We just moved into a split level house about 40 years old. This will be our first Christmas and I cannot figure out how to put up lights because we don't seem to have any outlets outside. I could buy socket adaptor and put it on one of my outside lights but I don't know if this would be safe or not. Suggestions welcome. Not enough time to get an electrician out to put in some outside sockets.

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    solar holiday lights would be easiest – Jon Dec 15 '17 at 18:49
  • If you have outlets in your garage, then run the extension cord under the garage door. – Jon Dec 15 '17 at 18:50
  • you can plug a few strings of lights into a socket adapter. You can also run extension cords from garage outlets under the garage door. – agentp Dec 15 '17 at 18:50
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    @Jon, solar outdoor lights are dim and pretty terrible in my experience. They might be easy, but not a direct substitute. – JPhi1618 Dec 15 '17 at 19:34
  • You generally want Christmas lights running at times when the sun is not shining. – Harper - Reinstate Monica Dec 16 '17 at 0:55

As long as you don't overload the fixture or the circuit, those socket adapters would be OK, especially for a temporary setup like Christmas lights. The key is making sure you're not overloading anything.

Figure out what else is on the circuit with the outside light, and what size breaker protects that circuit. Figure out what size wire is used inside the light - this will typically be smaller than the #14 used in lighting circuits. Determine the current capacity of that smaller wire, and keep the total load less than that capacity. Using LED bulbs will allow you to run more lights this way.

Of course, using an actual receptacle is the preferred option, so make sure you don't have any outside. Check around the AC unit for a receptacle, and near each entry door. Check in your garage (including on the ceiling, where an opener may be plugged in). Running extension cords all over is quite normal during the holidays.

You may prefer to run an extension cord from inside; just make sure that it isn't crushed when closing the window or door it passes through.

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    I took the liberty of emphasizing the critical point here. It's too common that folks rely on breakers for wire protection in these cases, and a 15A breaker is not going to adequately protect 16 or 18 gauge wire with 14.9A of current running to a web of lights. (It's worth noting that stranded wire has a higher capacity than solid, but still....) – isherwood Dec 15 '17 at 18:57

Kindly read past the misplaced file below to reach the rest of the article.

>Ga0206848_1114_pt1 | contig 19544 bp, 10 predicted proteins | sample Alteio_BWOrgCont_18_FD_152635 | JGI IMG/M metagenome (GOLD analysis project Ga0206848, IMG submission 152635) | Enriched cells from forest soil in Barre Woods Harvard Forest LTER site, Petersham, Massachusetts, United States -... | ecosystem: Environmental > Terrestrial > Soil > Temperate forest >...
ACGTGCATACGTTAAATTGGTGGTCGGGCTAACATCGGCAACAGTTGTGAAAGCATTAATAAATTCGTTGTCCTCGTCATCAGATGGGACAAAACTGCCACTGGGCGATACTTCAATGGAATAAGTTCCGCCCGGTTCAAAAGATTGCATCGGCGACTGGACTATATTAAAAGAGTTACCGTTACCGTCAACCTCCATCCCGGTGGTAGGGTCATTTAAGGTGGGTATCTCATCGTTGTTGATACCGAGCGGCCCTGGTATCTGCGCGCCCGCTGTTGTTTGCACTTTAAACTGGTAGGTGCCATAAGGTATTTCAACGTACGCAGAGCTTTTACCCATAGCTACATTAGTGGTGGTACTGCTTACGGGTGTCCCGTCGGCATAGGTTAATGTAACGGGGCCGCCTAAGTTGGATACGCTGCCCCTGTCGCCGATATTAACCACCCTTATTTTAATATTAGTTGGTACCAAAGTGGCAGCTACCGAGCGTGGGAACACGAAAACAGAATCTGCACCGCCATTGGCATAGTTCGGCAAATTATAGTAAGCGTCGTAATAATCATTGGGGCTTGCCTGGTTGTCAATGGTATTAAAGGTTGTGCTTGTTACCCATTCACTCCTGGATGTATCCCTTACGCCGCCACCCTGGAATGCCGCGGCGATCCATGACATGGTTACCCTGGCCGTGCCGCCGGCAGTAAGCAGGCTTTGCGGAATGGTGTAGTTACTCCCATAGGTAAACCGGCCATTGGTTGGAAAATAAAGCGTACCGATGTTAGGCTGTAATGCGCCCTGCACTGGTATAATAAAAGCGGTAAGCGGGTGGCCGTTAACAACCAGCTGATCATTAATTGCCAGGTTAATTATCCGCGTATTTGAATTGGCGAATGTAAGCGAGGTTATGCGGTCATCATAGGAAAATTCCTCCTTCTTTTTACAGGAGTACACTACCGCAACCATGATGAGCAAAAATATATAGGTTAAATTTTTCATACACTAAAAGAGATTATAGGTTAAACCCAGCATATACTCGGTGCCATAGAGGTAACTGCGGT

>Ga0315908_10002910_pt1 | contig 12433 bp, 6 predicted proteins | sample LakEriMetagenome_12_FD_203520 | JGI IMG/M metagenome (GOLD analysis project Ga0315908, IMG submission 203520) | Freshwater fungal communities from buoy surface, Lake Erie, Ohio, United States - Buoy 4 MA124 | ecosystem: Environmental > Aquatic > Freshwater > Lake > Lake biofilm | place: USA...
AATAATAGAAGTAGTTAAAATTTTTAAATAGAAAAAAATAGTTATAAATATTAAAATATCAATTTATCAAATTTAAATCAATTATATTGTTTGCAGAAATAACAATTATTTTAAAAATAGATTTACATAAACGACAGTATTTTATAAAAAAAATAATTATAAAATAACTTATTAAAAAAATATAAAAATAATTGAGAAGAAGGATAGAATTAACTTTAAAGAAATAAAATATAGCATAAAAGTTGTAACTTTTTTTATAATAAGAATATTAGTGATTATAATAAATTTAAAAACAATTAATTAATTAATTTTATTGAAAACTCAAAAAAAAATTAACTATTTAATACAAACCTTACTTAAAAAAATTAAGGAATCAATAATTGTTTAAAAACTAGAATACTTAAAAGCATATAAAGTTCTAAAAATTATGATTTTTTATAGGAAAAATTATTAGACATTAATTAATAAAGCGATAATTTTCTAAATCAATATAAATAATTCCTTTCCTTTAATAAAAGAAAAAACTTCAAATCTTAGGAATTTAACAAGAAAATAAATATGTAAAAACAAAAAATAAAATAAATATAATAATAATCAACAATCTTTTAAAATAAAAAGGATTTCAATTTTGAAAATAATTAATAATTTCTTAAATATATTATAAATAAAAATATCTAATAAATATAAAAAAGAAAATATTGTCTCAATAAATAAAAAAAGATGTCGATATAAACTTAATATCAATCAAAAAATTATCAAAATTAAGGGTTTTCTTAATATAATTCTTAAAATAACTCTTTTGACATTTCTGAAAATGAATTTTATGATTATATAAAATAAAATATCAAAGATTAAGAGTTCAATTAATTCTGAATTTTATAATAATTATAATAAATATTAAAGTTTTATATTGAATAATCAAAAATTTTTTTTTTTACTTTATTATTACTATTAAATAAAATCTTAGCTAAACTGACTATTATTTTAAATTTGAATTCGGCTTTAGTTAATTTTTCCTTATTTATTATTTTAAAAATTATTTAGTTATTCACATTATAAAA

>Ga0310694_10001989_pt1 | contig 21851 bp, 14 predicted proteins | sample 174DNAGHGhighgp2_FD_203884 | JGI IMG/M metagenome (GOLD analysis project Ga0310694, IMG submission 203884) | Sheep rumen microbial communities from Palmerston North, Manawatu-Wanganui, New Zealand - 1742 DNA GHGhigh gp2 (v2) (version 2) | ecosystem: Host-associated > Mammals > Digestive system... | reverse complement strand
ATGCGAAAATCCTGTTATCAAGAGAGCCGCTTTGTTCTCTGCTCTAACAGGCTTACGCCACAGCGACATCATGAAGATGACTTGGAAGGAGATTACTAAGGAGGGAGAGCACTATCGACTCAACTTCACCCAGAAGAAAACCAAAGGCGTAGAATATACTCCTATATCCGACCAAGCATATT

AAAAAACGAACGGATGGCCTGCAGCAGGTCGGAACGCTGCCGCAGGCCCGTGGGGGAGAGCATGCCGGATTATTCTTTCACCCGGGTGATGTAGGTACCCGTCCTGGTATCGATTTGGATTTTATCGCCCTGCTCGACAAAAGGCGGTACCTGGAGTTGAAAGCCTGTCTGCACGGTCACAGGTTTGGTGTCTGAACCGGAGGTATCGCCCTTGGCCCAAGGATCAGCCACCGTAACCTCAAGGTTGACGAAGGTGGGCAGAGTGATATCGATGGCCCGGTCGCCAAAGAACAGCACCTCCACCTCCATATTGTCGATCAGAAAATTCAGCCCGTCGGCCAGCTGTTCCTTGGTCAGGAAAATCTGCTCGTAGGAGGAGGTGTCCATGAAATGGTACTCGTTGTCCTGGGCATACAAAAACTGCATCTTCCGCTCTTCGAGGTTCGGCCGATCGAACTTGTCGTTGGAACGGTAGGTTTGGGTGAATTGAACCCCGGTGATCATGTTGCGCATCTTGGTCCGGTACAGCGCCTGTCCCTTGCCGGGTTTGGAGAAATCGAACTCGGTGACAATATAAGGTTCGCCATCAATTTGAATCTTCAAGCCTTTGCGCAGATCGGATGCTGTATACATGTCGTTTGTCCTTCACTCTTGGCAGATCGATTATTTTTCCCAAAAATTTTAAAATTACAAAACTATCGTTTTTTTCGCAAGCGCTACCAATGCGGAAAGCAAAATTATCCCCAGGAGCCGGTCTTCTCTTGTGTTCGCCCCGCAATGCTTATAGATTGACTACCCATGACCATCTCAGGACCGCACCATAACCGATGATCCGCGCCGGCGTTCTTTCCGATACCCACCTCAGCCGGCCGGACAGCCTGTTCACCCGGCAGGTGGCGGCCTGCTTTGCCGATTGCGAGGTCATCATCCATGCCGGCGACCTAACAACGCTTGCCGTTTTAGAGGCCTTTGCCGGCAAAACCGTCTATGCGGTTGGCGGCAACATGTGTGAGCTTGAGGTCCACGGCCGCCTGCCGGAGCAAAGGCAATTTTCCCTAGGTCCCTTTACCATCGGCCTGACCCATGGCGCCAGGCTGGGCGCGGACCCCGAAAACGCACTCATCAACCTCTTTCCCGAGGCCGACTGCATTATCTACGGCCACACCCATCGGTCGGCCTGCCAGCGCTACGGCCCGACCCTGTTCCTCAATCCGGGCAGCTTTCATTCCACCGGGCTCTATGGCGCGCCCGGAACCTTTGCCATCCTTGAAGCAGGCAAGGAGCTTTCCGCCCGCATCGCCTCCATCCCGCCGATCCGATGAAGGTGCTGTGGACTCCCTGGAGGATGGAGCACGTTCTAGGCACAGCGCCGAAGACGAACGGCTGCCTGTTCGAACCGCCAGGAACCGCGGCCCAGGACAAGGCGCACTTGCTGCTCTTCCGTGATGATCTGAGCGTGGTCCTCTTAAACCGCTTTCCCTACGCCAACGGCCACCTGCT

• I would want to use an extension cord with a GFCI since the light is probably not on a GFCI breaker and outdoor outlets usually are GFCI protected. – Ed Beal Dec 15 '17 at 19:10
  • Those socket adapters (and the sockets, generally) are listed for 660 watts, or 5.5 amps. If you are series stringing Christmas lights, you will find their plugs have fuses, and I'll bet those are 5 amps. – Harper - Reinstate Monica Dec 16 '17 at 0:58

First of all talk to either an license electrician, an electrical inspector, or even an electrical engineer instead of asking the average person about wiring. And I would never put an extension cord under the garage door for it being pinched by the closing of the door. I went to electrician school, back in the 80's and had an electrical engineering with a bachelors degree in electrical engineering teaching the course, who had his own business with residential wiring. I am also a electronic engineering technologist with a background in residential wiring too. And my extensions cords that are made for the outside are water resistance to a certain point , they stand up to snow, rain, and if they would get to wet the GFI would trip shutting off the ground fault. Check with somebody who actually works in the field.

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    Welcome. Can you sum up your answer in one sentence? – Johannes_B Nov 27 '19 at 6:43
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    Hello, and welcome to Home Improvement. This is interesting, but doesn't answer the original question. Please take our tour so you'll know how best to contribute here. – Daniel Griscom Nov 27 '19 at 14:27

Another thing is that any electrical outlet according to the US Electrical Code has to be a ground fault circuit interrupter receptacle under the NEC (National Electrical Code, article 210-8 for it to be accessible to grade level, or the ground. Now most homes have GFCI breakers in the garage for several decades since that law was passed. But I still wouldn't put it under a garage door before checking with an electrical inspector in your local area where you live.

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    Please use the edit feature instead of adding a new answer. – Johannes_B Nov 27 '19 at 6:49

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